Its hard to tell how a horse will do with a leader by her head and one or two sidewalkers, but she seems like a very steady easygoing horse willing to pack your mom around. I think she would be a candidate for a therapeutic riding program for sure. Most places do a trial period of a month+ to assess each horse when they come in after an initial evaluation.
She does look a bit off to me also.. It's hard to say how well a horse would do in a therapeutic program until they are put into that situation. I used to volunteer at a stable that did that, and the horses had to be completely bomb proof to wheel chairs, walkers, noise etc. They had to be very gentle and calm and have a good sense of where the kids were when they were on the ground next to them etc.. Remember also, a lot of the riders that would be riding are unable to support themselves, they need people on both sides to hold them on. There's a lot that goes into a great therapeutic horse.
I volunteered for a therapeutic riding program, and it is hard to tell. The basic requirement is bombproof, bombproof, bombproof. They cannot be spooked, rattled, or upset by anything. If they stroll around on a long rein at a busy horse show where they might encounter dogs, leases, loud children, umbrellas, gold carts, walkers, wheelchairs, etc. and don't bat an eye, you might have something. Of course, some of our horses had never really shown but they had the most placid nature you've ever seen.
An under saddle video doesn't help much. One of the horses we used was difficult to ride...hard mouth, pulled, swapped off, just not an easy horse. He was mean in a stall as well. But you could have had a tornado tear the indoor ring right off of him and he wouldn't have batted an eye. Once he was out of his stall he was a sweetheart, and he was very aware of a shifting rider on his back.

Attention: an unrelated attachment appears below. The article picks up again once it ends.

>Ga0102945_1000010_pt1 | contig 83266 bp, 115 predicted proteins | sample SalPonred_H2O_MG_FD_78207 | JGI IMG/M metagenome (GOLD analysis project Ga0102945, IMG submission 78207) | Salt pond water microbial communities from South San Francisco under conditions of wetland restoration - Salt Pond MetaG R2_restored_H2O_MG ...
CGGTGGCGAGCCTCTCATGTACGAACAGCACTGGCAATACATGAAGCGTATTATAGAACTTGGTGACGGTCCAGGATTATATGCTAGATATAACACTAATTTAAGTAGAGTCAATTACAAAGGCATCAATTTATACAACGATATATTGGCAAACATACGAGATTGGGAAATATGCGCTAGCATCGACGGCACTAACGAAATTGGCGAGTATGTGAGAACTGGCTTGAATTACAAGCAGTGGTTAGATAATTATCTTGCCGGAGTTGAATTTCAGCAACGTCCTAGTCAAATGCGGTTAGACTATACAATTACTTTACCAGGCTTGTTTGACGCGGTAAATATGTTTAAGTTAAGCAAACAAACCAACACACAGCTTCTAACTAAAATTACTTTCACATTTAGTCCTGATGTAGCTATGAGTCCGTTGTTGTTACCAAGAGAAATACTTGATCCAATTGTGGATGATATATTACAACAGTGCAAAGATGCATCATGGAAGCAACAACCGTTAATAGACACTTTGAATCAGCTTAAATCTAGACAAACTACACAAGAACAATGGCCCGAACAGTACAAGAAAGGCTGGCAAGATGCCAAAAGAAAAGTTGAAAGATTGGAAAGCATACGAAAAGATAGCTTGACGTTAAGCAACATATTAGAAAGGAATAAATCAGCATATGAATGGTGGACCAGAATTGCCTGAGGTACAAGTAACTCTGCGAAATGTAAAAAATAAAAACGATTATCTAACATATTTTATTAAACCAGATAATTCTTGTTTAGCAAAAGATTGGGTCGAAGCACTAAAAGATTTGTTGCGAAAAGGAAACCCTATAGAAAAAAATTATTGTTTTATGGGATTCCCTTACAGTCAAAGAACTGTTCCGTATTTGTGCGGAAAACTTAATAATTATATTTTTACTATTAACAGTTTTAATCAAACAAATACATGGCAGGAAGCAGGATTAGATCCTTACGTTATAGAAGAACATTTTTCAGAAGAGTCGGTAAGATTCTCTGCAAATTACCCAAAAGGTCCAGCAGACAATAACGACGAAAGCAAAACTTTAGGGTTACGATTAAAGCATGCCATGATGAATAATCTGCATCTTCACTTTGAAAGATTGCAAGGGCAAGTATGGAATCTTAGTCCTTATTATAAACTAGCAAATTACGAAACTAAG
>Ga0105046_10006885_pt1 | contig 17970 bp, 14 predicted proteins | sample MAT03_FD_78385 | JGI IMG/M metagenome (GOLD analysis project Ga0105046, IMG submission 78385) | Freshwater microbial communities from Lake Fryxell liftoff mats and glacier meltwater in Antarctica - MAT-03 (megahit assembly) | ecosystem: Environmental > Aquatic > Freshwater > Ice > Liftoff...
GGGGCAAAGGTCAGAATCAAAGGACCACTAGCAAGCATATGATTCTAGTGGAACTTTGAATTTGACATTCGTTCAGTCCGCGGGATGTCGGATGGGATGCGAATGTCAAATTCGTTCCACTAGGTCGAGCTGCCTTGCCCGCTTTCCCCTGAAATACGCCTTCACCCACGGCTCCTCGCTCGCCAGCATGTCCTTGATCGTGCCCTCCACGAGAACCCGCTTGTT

It takes all types...I've seen amazing therapeutic horses who I wouldn't have pegged to be that calm and patient, and then I've seen some super super easy horses who would never have be suitable.
What does your horse do in a new environment? When she sees something for the first time? A better person to ask would be the head of a therapeutic riding program near you...
I know they get offers of lame horses all the time, but they actually need for the horses and ponies to be sound. That's not because it's hard work, but because an irregular gait interferes with the balance and muscular development of the riders.
I know you mentioned before that Beautiful is too spooky to be a trail horse, so she might not be a good match for a therapeutic program. They do a lot more than just ride around in a ring. I know of programs where they go out on short trails with sidewalkers or play games which involve people throwing balls and other items.
Tiff, don't be so dramatic. Of course you can ask questions. That's what this place is for. But you asked if Beautiful was appropriate for a therapeutic program, posted a video of her being ridden while lame, and then said that you weren't thinking about sending her to a therapeutic program.
If you wanted to know about therapeutic programs, you could have just asked. But if you used a question to which you don't want the answer to simply to post a video of your horse being ridden by your mother. (A video that I believe that you have posted before and had people mention the fact that Beautiful was lame.) Can't you see how that would annoy people? Especially when they try to give you a good answer and good suggestions and you get cranky and yell at them?
If you post photos of you riding Beautiful when she's filthy dirty, you need to not get upset when people tell you you should groom her. If you post videos of people riding Beautiful when she's lame, you need to not get upset when people comment on it.
ummm guys that video was from the FALL. She JUST had her shoes pulled. She's not lame now. Like EllisLove said im not giving my horse up.
First off, this video was uploaded in January 2012, so what do you expect us to think? Secondly, why are you asking if you're not giving your horse up? Perhaps you could have made a topic less specific to your horse if you wanted to know the characteristics of a good therapeutic horse, and posted it on a different forum.. not the H/J one...